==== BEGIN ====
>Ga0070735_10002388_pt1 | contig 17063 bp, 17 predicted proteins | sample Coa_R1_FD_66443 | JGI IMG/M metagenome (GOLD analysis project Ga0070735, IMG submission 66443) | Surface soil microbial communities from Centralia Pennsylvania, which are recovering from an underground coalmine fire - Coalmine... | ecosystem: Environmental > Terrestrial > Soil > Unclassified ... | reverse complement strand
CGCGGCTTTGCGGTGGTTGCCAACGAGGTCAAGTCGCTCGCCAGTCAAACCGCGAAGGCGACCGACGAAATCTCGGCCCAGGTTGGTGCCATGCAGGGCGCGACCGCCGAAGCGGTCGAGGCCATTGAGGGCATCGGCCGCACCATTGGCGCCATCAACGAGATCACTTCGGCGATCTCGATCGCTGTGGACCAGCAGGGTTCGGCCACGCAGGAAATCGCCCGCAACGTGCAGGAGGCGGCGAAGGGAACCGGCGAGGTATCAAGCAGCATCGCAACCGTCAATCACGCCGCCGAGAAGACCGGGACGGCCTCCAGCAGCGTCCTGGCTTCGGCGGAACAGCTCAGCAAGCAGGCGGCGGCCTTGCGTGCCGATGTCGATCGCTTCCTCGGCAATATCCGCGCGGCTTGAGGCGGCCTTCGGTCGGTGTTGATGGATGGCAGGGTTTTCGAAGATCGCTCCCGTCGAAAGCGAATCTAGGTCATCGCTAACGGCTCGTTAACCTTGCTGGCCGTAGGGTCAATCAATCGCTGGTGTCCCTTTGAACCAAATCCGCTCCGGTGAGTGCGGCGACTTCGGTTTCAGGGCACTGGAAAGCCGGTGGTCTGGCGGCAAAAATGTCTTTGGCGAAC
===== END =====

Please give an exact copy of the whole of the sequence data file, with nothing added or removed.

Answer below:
>Ga0070735_10002388_pt1 | contig 17063 bp, 17 predicted proteins | sample Coa_R1_FD_66443 | JGI IMG/M metagenome (GOLD analysis project Ga0070735, IMG submission 66443) | Surface soil microbial communities from Centralia Pennsylvania, which are recovering from an underground coalmine fire - Coalmine... | ecosystem: Environmental > Terrestrial > Soil > Unclassified ... | reverse complement strand
CGCGGCTTTGCGGTGGTTGCCAACGAGGTCAAGTCGCTCGCCAGTCAAACCGCGAAGGCGACCGACGAAATCTCGGCCCAGGTTGGTGCCATGCAGGGCGCGACCGCCGAAGCGGTCGAGGCCATTGAGGGCATCGGCCGCACCATTGGCGCCATCAACGAGATCACTTCGGCGATCTCGATCGCTGTGGACCAGCAGGGTTCGGCCACGCAGGAAATCGCCCGCAACGTGCAGGAGGCGGCGAAGGGAACCGGCGAGGTATCAAGCAGCATCGCAACCGTCAATCACGCCGCCGAGAAGACCGGGACGGCCTCCAGCAGCGTCCTGGCTTCGGCGGAACAGCTCAGCAAGCAGGCGGCGGCCTTGCGTGCCGATGTCGATCGCTTCCTCGGCAATATCCGCGCGGCTTGAGGCGGCCTTCGGTCGGTGTTGATGGATGGCAGGGTTTTCGAAGATCGCTCCCGTCGAAAGCGAATCTAGGTCATCGCTAACGGCTCGTTAACCTTGCTGGCCGTAGGGTCAATCAATCGCTGGTGTCCCTTTGAACCAAATCCGCTCCGGTGAGTGCGGCGACTTCGGTTTCAGGGCACTGGAAAGCCGGTGGTCTGGCGGCAAAAATGTCTTTGGCGAAC